Volcanoes are some of the most amazing geological features but quite often, they’re misunderstood or not understood at all. Here we’ll get to know them a bit better, starting with the basic facts and the moving onto cool and surprising facts, and of course, continuing with everyone’s favorite (from a distance): eruptions.
Basic Volcano Facts
1. Volcanoes are ruptures in the Earth’s crust. Our planet’s crust is split into 17 major tectonic plates, and almost all volcanoes occur at the edges between these plates.
2. There are three types of volcanoes: stratovolcano (conical volcano consisting of layers of solid lava), cinder cone volcano (steep hill of tephra that accumulates around the vent) and shield volcano (built entirely or almost entirely from fluid lava vents).
3. Volcanoes can be active (with eruptions in the past 10,000 years), dormant (no eruptions in the past 10,000 years, but could wake up) and extinct (unlikely to ever erupt again). However, active volcanoes can become dormant and extinct, and dormant volcanoes can wake up. Before 79 AD, Vesuvius was considered dormant and its eruption was catastrophic. Knowing whether a volcano is truly extinct is hard to determine.
4. We’re still not sure how many volcanoes there are in the world, but geologists identified about 1300 active volcanoes, not counting underwater volcanoes.
5. The biggest volcano on Earth is Hawaii’s Mauna Kea. At 33,500 feet (10,210 meters) it’s even taller than the Everest, but most of it is underwater, so its height relative to sea level is lower. However…
6. The tallest volcano in the solar system is on Mars. Olympus Mons on Mars is a shield volcano with a height of nearly 22 km (16 mi), almost three times higher than Mount Everest. It was able to grow this big because Mars doesn’t have active tectonic plates.
Volcanic eruption on Io. Image credits: NASA/JPL.
7. Earth isn’t the most active place in the solar system – Jupiter’s moon Io is the most volcanic body in the solar system. Astronomers recently witnessed two huge eruptions, possibly largest than any ever recorded on our planet.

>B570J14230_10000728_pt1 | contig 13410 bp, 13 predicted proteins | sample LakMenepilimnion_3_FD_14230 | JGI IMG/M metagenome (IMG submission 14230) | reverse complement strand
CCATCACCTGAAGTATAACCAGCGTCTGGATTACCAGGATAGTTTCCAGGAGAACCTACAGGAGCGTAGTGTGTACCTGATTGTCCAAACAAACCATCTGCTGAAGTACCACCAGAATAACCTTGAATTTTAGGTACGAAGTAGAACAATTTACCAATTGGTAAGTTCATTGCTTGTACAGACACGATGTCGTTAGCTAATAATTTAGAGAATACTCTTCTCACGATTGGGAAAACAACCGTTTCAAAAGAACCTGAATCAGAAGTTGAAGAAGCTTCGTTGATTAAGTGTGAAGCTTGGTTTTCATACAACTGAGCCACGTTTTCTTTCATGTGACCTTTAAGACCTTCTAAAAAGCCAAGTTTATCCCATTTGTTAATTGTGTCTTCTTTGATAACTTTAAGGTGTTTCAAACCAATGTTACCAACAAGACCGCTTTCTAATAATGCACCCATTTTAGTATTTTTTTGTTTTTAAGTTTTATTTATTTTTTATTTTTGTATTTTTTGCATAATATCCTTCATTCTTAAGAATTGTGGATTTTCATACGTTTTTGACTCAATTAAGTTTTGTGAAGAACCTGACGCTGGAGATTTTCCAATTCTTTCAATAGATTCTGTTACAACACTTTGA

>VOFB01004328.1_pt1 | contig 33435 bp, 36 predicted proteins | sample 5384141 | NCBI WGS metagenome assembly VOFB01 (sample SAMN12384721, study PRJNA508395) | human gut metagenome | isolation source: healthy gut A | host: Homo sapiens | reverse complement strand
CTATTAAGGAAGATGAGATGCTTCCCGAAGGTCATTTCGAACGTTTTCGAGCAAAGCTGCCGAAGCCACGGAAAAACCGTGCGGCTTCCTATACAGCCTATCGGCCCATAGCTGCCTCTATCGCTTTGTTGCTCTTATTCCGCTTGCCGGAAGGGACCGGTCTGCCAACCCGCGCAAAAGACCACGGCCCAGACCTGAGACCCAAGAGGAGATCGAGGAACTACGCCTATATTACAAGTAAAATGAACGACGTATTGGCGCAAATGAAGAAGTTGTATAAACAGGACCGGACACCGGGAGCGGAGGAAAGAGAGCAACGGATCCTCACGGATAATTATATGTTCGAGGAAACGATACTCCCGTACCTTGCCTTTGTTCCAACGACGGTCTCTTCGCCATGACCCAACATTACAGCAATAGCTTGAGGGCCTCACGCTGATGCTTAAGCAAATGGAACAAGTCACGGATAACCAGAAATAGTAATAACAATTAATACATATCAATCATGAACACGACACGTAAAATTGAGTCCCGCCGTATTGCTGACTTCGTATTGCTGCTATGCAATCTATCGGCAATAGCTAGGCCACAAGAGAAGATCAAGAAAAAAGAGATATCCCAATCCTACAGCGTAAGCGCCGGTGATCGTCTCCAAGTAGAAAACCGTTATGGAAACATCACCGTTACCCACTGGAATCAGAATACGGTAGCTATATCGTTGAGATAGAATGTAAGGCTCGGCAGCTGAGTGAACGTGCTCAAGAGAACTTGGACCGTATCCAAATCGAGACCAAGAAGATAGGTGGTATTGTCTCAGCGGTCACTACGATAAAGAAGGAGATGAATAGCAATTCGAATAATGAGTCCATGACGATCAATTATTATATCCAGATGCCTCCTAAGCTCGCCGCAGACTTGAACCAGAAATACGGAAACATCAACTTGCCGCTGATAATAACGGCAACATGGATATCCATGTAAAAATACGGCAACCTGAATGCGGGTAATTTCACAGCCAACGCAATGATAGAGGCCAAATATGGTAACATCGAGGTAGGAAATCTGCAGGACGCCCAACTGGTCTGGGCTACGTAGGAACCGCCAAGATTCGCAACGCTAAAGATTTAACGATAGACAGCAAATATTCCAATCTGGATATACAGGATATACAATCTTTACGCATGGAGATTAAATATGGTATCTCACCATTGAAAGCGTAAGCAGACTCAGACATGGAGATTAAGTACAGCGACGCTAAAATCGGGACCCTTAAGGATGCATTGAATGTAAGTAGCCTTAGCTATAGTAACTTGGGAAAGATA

8. The two most active volcanoes in the world are Etna in Italy and Hawaii’s Kilauea, depending on how you judge. Etna has been active in the past 3,500 years, but it’s still being used for agriculture because its slopes are so fertile. Kilauea has been in a state of constant eruption since 1993, and more than 90% of its surface is made from young lava.
Image via USGS.
9. Volcanoes can be scary, but supervolcanoes can be downright terrifying. St. Helens, one of the largest eruptions in history spewed up 0.25 cubic kilometers of volcanic material while the last known eruption from the Yellowstone caldera ejected 4000 times more – 1000 cubic kilometers.
Volcano Eruption Facts
10. There are three types of volcanic eruptions: magmatic eruptions (involving gas decompressions that propel the eruption forward), phreatic eruptions (superheating of steam via contact with magma, often with no ejected material) and phreatomagmatic eruptions (compression of gas within magma, the complete opposite of magmatic eruptions).
11. How dangerous are volcano eruptions? In 1815, the volcano Tambora exploded in Indonesia. All vegetation on the island was destroyed and projected into the sea. Uprooted trees mixed with pumice ash, washed into the sea and formed rafts up to 5 km (3.1 mi) across. The eruption sent material into the stratosphere, at an altitude of more than 43 km (27 mi). Over 10,000 people were killed directly by the eruption, but that was only the beginning.
The epic explosion of Mount Tambora in 1815 left a massive crater behind, 3.7 miles wide and 3,600 feet deep. (NASA)
Over 40,000 people were killed by hunger and disease in neighboring islands, and the effects were felt globally. The following year, 1816 was called “the year without a summer”, as snow fell in the summer in Boston and New York. Crops were destroyed, widespread famine was reported in Asia, Europe and the Americas. It’s impossible to estimate the total damage, but up to 100,000 people lost their lives following this eruption. A Massachusetts historian summed up the disaster: “Severe frosts occurred every month; June 7th and 8th snow fell, and it was so cold that crops were cut down, even freezing the roots.” Which leads us to another question: